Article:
I want to stress, I certainly think this stationary population idea is certainly one possibility in the more highly developed nations - but if we move to stationary populations, with higher and higher proportions of the population in the older age groups the result is - as we know - a rising median population age. It is the economic impact of the abrupt rise in median age that I personally am focused on, and how just this rise, and the resulting fall in living standards for many young people, might feedback in a negative way on fertility and thus produce ever more rising median ages. In recent days, some have been asking why people like myself are so focused on what is going on in Latvia, which is after all, a pretty small country. Well, I think here in the issues raised by the Nature letter we have just one more reason why that country is important, since in a sense it is conducting a "live" experiment.
Finally, I want to say, none of the above should be read as suggesting that there isn't a great deal of interest and material to talk about in the study the authors have carried out. Nor would I hold them entirely responsible for the way in which others have used and abused their work. I just the reserach doesn't demonstrate what they want it to demonstrate, and that the study doesn't deserve the kind of high media profile it has been receiving, since it is going to mislead the general public more than it will enlighten them, given the important methodological issue which are still to be clarified.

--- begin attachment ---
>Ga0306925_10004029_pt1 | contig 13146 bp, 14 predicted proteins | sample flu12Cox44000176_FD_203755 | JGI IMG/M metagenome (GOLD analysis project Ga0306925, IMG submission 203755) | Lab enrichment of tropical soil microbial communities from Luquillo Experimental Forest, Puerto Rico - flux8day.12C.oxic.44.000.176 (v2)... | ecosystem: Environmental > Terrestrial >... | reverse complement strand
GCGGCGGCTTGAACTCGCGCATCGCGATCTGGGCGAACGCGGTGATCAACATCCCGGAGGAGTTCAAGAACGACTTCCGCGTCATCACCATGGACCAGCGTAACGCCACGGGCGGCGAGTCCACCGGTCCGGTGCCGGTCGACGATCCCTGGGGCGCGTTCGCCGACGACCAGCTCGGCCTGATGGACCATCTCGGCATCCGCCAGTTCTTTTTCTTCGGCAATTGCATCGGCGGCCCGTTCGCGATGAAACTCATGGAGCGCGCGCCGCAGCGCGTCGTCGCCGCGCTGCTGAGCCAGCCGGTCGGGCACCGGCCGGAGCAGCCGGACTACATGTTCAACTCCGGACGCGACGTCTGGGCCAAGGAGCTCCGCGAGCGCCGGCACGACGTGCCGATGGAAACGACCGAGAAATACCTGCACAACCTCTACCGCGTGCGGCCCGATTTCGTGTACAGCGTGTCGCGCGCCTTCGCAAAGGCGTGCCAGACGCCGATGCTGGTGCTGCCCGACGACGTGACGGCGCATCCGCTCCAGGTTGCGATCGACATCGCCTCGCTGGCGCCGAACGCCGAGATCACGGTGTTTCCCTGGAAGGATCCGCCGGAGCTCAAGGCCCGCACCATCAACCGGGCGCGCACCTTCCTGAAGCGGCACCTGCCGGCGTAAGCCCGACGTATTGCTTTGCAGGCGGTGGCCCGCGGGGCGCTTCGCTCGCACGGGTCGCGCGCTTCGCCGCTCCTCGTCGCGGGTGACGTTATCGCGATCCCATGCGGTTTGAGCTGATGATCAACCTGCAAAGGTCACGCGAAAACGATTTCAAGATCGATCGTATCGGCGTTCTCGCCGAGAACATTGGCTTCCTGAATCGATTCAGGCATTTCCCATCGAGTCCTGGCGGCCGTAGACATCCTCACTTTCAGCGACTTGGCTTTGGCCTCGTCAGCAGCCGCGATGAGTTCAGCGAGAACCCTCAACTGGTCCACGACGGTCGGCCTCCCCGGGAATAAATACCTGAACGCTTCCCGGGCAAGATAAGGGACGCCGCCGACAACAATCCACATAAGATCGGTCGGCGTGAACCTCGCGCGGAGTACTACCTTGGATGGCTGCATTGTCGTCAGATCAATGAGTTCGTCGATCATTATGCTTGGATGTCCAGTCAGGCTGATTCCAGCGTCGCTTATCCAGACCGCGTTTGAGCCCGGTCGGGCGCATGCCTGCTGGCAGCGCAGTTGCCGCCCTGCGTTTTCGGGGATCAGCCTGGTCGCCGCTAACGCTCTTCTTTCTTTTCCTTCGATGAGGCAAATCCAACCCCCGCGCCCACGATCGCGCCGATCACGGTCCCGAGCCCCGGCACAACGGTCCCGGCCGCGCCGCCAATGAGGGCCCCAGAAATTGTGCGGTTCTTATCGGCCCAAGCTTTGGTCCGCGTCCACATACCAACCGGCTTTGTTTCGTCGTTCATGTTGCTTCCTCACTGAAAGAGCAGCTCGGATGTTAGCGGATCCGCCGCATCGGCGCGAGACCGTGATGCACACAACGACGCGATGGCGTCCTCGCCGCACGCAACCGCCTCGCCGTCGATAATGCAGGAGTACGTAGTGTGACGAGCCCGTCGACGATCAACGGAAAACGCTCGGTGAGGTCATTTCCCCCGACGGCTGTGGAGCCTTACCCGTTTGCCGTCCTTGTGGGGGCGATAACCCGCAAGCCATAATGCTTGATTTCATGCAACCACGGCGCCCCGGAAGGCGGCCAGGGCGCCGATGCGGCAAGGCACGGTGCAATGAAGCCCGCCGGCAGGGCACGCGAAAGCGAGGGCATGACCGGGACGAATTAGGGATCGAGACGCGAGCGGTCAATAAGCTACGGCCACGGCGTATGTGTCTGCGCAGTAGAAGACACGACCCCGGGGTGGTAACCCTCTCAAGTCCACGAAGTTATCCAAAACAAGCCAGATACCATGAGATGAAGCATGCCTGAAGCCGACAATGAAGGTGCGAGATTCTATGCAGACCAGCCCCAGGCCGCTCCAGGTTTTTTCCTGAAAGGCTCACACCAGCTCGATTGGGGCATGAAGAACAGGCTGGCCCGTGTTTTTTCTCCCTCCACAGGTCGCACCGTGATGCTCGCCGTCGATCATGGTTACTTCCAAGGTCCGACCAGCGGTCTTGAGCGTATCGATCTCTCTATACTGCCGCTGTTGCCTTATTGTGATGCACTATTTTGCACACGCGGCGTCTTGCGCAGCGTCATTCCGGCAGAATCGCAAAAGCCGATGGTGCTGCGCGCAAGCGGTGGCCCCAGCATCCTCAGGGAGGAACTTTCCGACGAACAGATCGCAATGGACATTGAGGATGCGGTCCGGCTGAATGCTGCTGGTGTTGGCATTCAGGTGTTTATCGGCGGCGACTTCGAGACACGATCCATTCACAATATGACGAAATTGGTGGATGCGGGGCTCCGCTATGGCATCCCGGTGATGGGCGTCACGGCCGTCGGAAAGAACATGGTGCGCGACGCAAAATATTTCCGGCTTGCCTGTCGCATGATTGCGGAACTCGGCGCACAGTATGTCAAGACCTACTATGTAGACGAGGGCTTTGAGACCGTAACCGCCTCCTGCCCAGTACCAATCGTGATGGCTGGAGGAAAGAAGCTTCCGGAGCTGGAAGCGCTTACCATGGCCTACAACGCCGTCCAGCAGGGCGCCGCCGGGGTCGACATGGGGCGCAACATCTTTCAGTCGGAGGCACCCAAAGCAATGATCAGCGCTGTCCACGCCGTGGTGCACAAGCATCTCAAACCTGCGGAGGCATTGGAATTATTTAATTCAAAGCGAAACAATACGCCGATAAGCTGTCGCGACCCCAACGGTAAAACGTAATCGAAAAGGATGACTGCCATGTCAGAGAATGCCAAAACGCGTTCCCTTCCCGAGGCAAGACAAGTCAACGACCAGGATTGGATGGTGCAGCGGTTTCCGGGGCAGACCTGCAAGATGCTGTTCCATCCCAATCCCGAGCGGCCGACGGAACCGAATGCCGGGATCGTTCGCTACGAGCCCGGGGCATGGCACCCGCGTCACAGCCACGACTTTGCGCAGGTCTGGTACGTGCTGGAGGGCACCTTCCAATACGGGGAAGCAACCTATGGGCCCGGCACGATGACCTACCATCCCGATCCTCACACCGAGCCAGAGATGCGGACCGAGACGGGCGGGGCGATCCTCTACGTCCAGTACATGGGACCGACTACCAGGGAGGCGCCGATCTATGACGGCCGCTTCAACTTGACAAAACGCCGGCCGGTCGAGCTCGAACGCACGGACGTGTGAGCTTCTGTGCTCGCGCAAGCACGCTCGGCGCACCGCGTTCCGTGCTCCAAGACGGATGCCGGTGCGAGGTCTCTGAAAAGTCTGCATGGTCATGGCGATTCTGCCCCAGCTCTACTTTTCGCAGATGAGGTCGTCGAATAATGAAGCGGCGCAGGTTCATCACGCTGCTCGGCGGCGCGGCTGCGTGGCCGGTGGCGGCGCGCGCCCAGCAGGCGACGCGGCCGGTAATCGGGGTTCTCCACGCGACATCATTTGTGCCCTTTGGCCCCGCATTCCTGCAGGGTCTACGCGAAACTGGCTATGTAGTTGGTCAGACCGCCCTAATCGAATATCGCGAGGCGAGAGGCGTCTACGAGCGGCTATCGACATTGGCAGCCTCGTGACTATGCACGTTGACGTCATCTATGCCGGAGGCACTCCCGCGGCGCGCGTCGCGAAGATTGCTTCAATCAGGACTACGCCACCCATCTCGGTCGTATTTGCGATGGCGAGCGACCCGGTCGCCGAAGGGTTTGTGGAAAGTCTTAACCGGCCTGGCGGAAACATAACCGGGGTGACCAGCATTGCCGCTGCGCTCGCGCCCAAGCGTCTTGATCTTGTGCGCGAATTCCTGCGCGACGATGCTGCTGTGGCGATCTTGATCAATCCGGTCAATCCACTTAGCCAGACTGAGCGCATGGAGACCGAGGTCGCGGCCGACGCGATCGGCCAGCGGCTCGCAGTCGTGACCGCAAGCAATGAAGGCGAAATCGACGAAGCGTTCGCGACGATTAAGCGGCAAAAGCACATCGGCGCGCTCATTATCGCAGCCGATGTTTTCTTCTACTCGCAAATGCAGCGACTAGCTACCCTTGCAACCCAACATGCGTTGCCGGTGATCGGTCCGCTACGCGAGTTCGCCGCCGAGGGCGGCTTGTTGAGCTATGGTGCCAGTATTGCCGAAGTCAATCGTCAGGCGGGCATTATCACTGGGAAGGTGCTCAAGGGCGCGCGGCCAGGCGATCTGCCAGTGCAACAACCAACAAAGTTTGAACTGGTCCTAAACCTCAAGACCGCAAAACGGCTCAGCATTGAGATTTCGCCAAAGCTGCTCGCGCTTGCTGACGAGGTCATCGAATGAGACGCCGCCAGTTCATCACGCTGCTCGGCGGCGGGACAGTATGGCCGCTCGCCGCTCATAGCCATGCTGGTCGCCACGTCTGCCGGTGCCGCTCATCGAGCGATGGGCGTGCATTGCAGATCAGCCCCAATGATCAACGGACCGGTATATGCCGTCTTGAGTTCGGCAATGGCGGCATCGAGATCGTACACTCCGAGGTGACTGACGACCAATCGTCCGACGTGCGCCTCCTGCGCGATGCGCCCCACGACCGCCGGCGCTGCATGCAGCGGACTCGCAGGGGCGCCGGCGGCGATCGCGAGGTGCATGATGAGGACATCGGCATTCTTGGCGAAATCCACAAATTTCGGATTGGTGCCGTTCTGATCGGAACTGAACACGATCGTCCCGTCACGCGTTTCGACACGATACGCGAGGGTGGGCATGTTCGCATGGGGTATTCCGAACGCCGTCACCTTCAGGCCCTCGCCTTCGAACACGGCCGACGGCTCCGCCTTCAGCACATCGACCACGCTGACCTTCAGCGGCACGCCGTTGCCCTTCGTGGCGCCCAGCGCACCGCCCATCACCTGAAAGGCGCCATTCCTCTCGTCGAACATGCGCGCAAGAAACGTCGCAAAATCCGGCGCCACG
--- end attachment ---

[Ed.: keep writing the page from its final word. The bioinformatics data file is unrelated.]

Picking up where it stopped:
The heart of the problem is twofold. The excessive reliance on a rather problematic indicator (the Tfr) and the causality issue when it comes to GDP per capita and higher fertility (which way does the arrow point?). In fairness the authors do attempt to construct their own combined time series based on a mixture of tempo-adjusted Tfrs and Tfrs, a procedure which seems at the very least to be somewhat problematic if you want to reverse fifty years of academic consensus. And they do get the same sort of result, but the outcome is much weaker and is based on a much smaller sample of only 25 countries. But even this result is at the very least odd, since, as I argue above, cohort fertility hasn't really increased in most of thecountries concerned. So I think we really all need to see more details of how the authors actually constructed the time series to be able to form a better judgement.
But all this being said, and whatever the original intentions of the authors, serious scientific debate does seem to have been turned here into something of a media circus. Wasn't it blogs that were supposed to do that?
Below I offer a series of charts showing estimated completed cohort fertility rates based on data compiled by Eurostat using the distribution of births by parity (first and second or higher order births) and mean age of mothers at respective parities to carry out the calculations. Evidently, the most recent data for hard data on completed cohort fertility comes for the 1960 - 1965 cohort. These charts should not be treated as hard data, but a rule-of-thumb type quick visual inspection suggests that it is hard to accept the case for a substantial fertility rebound in many European countries.